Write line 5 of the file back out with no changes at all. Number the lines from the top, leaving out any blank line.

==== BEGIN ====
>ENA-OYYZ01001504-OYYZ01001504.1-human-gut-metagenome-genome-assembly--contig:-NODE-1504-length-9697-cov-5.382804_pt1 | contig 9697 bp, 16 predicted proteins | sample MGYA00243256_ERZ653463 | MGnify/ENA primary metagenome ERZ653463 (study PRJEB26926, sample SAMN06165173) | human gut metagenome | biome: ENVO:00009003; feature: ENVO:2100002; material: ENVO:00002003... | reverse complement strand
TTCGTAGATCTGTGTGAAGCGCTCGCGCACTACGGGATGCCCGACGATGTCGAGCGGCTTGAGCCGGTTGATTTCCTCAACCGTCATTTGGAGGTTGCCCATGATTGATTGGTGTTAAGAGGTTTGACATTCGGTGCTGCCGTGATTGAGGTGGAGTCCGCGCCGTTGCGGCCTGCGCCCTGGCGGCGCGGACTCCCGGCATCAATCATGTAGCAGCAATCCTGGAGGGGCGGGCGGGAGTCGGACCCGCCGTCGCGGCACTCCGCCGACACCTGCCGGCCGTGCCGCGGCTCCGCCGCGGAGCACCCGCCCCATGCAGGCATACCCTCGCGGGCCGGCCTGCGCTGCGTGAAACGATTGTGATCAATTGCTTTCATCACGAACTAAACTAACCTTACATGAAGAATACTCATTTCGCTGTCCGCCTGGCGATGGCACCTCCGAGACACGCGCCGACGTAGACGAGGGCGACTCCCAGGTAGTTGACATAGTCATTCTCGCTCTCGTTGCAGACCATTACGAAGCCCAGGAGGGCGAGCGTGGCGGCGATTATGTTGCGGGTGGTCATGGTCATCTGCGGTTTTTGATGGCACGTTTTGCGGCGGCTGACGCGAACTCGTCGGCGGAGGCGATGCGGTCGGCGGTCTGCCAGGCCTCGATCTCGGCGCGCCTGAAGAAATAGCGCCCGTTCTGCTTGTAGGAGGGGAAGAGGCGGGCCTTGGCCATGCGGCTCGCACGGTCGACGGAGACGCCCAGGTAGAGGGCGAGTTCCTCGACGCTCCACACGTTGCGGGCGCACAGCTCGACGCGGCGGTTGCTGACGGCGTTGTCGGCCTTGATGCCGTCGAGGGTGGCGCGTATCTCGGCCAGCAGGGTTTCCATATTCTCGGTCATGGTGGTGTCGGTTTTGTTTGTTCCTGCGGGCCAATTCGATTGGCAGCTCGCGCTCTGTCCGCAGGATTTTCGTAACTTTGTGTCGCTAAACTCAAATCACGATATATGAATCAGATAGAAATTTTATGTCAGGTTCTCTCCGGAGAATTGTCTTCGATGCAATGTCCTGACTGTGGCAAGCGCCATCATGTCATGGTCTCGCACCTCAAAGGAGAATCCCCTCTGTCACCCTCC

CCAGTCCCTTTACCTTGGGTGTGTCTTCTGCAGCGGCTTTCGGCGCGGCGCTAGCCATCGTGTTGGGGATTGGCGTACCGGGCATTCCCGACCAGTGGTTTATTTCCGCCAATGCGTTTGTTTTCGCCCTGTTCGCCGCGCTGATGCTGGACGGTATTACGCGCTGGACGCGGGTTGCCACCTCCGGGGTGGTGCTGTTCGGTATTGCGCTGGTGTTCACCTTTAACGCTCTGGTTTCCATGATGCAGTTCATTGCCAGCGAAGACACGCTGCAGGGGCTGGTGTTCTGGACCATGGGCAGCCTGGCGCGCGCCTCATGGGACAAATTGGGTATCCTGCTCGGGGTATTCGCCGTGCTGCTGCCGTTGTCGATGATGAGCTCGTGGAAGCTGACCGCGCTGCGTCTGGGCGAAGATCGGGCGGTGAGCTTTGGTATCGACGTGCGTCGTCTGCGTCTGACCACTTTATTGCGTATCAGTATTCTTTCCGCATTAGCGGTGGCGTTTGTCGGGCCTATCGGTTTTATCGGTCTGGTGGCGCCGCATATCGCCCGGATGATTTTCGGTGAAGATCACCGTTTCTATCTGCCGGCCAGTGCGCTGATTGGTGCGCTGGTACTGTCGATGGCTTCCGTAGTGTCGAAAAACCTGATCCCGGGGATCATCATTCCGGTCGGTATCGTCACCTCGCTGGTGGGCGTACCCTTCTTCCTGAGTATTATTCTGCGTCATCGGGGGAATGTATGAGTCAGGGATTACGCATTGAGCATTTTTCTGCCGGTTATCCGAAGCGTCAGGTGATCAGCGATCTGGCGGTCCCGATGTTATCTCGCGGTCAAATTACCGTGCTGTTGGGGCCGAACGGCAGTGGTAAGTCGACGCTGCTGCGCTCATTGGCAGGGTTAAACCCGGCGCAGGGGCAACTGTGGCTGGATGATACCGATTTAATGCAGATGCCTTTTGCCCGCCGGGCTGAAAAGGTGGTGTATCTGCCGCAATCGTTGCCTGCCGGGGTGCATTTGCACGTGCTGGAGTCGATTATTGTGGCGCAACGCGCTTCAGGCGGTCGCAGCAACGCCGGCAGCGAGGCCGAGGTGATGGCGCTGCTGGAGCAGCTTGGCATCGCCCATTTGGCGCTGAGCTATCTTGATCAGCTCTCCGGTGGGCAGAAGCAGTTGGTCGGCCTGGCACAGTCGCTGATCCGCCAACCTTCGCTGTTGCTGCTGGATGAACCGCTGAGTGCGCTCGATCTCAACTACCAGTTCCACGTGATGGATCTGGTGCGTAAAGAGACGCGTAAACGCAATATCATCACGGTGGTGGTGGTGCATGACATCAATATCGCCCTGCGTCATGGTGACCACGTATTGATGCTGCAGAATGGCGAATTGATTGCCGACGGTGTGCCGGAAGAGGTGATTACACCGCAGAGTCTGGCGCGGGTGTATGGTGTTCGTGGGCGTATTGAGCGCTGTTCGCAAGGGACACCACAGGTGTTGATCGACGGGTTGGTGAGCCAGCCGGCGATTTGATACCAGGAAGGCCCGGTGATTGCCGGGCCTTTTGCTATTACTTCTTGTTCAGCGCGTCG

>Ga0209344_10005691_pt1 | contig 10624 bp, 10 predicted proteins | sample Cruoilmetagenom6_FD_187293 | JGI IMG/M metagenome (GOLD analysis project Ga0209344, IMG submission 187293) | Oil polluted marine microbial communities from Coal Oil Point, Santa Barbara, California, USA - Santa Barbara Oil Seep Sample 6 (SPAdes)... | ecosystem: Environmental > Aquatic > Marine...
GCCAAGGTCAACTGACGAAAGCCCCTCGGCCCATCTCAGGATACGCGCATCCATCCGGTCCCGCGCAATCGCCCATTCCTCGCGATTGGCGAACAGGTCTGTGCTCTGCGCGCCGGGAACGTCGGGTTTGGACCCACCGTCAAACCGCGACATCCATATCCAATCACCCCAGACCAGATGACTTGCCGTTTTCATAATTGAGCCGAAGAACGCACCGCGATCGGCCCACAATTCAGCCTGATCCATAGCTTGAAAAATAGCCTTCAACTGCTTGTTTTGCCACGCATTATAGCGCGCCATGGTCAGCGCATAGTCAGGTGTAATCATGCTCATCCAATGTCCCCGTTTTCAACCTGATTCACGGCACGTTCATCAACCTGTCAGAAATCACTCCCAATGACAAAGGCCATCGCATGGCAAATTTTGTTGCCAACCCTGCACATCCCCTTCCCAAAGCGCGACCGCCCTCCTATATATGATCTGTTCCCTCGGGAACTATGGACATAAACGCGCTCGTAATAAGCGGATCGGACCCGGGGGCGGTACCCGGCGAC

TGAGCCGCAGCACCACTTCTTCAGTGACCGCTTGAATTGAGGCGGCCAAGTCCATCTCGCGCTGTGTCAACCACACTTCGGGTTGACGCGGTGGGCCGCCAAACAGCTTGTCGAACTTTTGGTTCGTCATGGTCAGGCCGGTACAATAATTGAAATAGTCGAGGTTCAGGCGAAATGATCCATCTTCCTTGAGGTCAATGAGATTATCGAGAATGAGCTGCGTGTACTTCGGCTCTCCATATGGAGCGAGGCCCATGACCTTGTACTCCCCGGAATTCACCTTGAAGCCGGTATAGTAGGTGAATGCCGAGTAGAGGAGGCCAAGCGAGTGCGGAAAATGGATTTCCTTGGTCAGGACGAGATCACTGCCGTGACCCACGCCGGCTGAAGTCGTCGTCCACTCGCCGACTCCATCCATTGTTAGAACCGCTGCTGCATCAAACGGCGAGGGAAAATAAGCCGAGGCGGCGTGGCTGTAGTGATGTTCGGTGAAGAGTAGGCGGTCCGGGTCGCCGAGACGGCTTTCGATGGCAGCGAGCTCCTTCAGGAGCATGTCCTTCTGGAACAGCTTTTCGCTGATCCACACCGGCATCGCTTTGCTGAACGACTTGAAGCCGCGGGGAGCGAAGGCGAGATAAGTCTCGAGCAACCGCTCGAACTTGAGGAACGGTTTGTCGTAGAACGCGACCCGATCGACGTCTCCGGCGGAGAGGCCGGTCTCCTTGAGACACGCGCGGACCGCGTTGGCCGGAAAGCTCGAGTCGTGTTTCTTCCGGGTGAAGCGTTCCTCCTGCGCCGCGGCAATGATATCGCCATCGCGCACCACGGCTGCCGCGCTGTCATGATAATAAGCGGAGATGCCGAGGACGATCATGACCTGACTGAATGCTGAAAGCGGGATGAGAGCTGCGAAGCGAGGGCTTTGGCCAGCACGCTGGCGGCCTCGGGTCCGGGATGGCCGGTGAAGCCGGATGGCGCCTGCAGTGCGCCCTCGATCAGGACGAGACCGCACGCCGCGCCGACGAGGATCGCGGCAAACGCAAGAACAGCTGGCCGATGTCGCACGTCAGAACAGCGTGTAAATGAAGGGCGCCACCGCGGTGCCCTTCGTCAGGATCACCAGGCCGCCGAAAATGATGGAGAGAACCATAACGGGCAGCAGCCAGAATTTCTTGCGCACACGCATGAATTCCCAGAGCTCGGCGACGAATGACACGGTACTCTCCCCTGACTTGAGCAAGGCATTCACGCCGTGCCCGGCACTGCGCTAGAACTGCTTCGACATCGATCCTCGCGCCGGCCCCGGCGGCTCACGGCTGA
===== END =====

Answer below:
GCCAAGGTCAACTGACGAAAGCCCCTCGGCCCATCTCAGGATACGCGCATCCATCCGGTCCCGCGCAATCGCCCATTCCTCGCGATTGGCGAACAGGTCTGTGCTCTGCGCGCCGGGAACGTCGGGTTTGGACCCACCGTCAAACCGCGACATCCATATCCAATCACCCCAGACCAGATGACTTGCCGTTTTCATAATTGAGCCGAAGAACGCACCGCGATCGGCCCACAATTCAGCCTGATCCATAGCTTGAAAAATAGCCTTCAACTGCTTGTTTTGCCACGCATTATAGCGCGCCATGGTCAGCGCATAGTCAGGTGTAATCATGCTCATCCAATGTCCCCGTTTTCAACCTGATTCACGGCACGTTCATCAACCTGTCAGAAATCACTCCCAATGACAAAGGCCATCGCATGGCAAATTTTGTTGCCAACCCTGCACATCCCCTTCCCAAAGCGCGACCGCCCTCCTATATATGATCTGTTCCCTCGGGAACTATGGACATAAACGCGCTCGTAATAAGCGGATCGGACCCGGGGGCGGTACCCGGCGAC